It has approximately 2,800 students, and it is accredited by the Southern Association of Colleges and Schools Commission on Colleges (SACSCOC) and the Transnational Association of Christian Colleges and Schools.In 2008, the university estimated the number of its graduates at 35,000, in 2017, 40,000.28th Canon declared Constantinople as an equal See to Reversed a decision which proclaimed Constantinople on an equal level of authority as Rome, ecclesiastically. Codified canon law for discipline and organizational methodse. is 'locked and loaded' | With families' support, U. company offers to search for MH370 | House Freedom Caucus files petition to bring Obamacare repeal to vote | Train crash in Egypt's Alexandria kills 24, injures dozens - sources | Russia-linked hackers targeted hotel guests across Europe: security firm | Taylor Swift gives unvarnished courtroom account of alleged groping LIVE NEWS 24/7: Click here to watch on BCNN3.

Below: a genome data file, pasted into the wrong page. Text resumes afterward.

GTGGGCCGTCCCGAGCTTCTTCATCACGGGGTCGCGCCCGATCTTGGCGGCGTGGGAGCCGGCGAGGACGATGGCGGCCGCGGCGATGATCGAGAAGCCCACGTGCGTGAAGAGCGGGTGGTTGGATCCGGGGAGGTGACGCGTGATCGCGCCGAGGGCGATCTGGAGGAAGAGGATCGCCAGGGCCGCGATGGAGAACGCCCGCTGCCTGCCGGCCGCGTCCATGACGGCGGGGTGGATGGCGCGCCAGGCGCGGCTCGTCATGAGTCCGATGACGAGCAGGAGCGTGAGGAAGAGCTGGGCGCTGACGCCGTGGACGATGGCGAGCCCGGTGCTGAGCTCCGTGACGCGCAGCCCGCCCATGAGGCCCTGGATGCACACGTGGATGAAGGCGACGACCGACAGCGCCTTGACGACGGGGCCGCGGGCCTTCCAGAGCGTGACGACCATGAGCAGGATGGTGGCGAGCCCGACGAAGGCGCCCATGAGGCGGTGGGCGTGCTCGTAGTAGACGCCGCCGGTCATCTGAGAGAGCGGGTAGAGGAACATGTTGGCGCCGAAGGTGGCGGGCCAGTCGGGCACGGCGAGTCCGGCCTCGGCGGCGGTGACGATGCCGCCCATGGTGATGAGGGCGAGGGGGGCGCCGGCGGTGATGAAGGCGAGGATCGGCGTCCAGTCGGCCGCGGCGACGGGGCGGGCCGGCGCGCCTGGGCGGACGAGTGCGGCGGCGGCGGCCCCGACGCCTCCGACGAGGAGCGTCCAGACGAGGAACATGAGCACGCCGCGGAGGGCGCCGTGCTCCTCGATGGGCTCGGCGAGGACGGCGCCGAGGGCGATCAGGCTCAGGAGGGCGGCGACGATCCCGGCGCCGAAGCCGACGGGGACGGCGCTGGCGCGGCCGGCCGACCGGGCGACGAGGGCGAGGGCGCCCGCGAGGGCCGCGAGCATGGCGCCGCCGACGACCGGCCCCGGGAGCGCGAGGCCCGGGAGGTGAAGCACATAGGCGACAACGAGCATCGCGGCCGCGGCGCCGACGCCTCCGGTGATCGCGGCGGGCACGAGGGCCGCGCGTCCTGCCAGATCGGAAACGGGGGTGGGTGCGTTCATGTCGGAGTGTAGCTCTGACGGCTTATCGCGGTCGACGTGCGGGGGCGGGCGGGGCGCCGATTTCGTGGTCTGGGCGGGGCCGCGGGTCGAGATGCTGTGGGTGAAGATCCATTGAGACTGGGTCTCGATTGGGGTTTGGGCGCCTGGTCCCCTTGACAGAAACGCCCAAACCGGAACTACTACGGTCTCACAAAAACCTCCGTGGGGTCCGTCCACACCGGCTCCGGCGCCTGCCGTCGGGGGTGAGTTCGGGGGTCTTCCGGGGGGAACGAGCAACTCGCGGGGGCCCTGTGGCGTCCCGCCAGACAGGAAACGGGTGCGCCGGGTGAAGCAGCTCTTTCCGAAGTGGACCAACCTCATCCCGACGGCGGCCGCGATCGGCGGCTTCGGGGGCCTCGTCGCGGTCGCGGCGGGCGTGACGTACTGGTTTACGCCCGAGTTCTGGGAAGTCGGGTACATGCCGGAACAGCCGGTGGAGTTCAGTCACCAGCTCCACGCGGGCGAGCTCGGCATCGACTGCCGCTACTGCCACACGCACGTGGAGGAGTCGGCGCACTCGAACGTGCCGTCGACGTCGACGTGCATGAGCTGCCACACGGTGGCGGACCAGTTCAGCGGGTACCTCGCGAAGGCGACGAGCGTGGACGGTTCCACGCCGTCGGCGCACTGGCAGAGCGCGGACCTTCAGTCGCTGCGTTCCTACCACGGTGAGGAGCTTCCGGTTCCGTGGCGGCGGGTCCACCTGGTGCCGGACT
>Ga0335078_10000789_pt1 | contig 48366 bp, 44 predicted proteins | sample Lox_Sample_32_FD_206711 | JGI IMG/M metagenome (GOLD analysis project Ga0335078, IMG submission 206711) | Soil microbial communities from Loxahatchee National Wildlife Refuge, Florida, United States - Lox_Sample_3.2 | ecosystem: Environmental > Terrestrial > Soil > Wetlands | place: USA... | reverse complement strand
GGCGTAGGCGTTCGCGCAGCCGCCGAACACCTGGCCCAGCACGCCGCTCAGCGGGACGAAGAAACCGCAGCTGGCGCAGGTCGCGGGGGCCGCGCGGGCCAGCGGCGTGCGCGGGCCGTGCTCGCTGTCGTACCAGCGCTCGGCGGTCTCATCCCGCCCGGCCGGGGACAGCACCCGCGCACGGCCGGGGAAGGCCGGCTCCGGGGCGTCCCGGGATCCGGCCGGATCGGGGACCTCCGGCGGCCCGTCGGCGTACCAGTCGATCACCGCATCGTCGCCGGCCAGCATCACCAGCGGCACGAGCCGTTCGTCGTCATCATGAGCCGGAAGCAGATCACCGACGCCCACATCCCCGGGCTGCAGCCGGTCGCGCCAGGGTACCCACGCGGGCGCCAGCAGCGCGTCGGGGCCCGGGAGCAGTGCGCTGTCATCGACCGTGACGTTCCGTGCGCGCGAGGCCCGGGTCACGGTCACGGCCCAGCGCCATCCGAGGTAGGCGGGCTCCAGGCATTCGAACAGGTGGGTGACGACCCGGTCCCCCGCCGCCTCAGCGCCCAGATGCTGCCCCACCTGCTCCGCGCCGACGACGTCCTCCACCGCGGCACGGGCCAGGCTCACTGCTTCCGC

Jones said that although he had been averse to naming the school after himself, his friends overcame his reluctance "with the argument that the school would be called by that name because of my connection with it, and to attempt to give it any other name would confuse the people." Bob Jones took no salary from the college and helped support the school with personal savings and income from his evangelistic campaigns. The Florida land boom had peaked in 1925, and a hurricane in September 1926 further reduced land values. Bob Jones College barely survived bankruptcy and its move to Cleveland, Tennessee in 1933. Chalcedon – Emperor Marcion & Leo, Bishop of Rome 451 AD – 600 Bishopsi.Condemned Monophysitism of Eutyches – Christ had one ‘fused’ nature, previously condemned for teaching Jesus had ‘one’ natureii.Constantinople III - Called by Constantine IV - 680 AD - over 200 Bishops i. Monothelitism now condemned by "Pope" Leo II - would diminish Christ's humanity (how can He be tempted as we are if his will is divine? Diothelitism officially affirmed-2 natures 2 wills perfect unityg.Nicaea II - 787 AD (Media - Paul Icon; 12th century Icon) i.